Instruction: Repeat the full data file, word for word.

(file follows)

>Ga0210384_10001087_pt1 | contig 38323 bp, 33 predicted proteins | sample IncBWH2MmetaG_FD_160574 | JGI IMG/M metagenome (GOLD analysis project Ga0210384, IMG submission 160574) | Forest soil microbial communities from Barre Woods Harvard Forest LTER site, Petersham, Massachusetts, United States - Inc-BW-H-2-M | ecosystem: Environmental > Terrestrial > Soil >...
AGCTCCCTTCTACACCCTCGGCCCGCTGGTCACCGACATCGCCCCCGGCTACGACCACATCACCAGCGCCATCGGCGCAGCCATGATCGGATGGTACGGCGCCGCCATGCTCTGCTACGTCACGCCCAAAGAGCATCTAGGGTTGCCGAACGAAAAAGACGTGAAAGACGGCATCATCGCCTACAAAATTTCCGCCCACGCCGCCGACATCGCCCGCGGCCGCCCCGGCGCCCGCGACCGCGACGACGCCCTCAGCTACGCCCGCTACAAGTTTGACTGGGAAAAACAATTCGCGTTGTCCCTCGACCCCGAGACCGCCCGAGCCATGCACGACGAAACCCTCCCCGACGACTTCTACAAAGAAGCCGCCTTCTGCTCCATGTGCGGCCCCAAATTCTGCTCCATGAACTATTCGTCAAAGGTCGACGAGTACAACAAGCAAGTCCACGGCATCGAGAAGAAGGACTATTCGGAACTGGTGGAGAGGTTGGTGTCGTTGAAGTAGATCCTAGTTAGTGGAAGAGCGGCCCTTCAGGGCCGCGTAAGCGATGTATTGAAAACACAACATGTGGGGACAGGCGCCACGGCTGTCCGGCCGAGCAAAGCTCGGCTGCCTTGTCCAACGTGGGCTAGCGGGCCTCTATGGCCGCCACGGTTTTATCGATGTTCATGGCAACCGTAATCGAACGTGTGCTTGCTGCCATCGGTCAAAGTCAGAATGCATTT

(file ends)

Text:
>Ga0210384_10001087_pt1 | contig 38323 bp, 33 predicted proteins | sample IncBWH2MmetaG_FD_160574 | JGI IMG/M metagenome (GOLD analysis project Ga0210384, IMG submission 160574) | Forest soil microbial communities from Barre Woods Harvard Forest LTER site, Petersham, Massachusetts, United States - Inc-BW-H-2-M | ecosystem: Environmental > Terrestrial > Soil >...
AGCTCCCTTCTACACCCTCGGCCCGCTGGTCACCGACATCGCCCCCGGCTACGACCACATCACCAGCGCCATCGGCGCAGCCATGATCGGATGGTACGGCGCCGCCATGCTCTGCTACGTCACGCCCAAAGAGCATCTAGGGTTGCCGAACGAAAAAGACGTGAAAGACGGCATCATCGCCTACAAAATTTCCGCCCACGCCGCCGACATCGCCCGCGGCCGCCCCGGCGCCCGCGACCGCGACGACGCCCTCAGCTACGCCCGCTACAAGTTTGACTGGGAAAAACAATTCGCGTTGTCCCTCGACCCCGAGACCGCCCGAGCCATGCACGACGAAACCCTCCCCGACGACTTCTACAAAGAAGCCGCCTTCTGCTCCATGTGCGGCCCCAAATTCTGCTCCATGAACTATTCGTCAAAGGTCGACGAGTACAACAAGCAAGTCCACGGCATCGAGAAGAAGGACTATTCGGAACTGGTGGAGAGGTTGGTGTCGTTGAAGTAGATCCTAGTTAGTGGAAGAGCGGCCCTTCAGGGCCGCGTAAGCGATGTATTGAAAACACAACATGTGGGGACAGGCGCCACGGCTGTCCGGCCGAGCAAAGCTCGGCTGCCTTGTCCAACGTGGGCTAGCGGGCCTCTATGGCCGCCACGGTTTTATCGATGTTCATGGCAACCGTAATCGAACGTGTGCTTGCTGCCATCGGTCAAAGTCAGAATGCATTT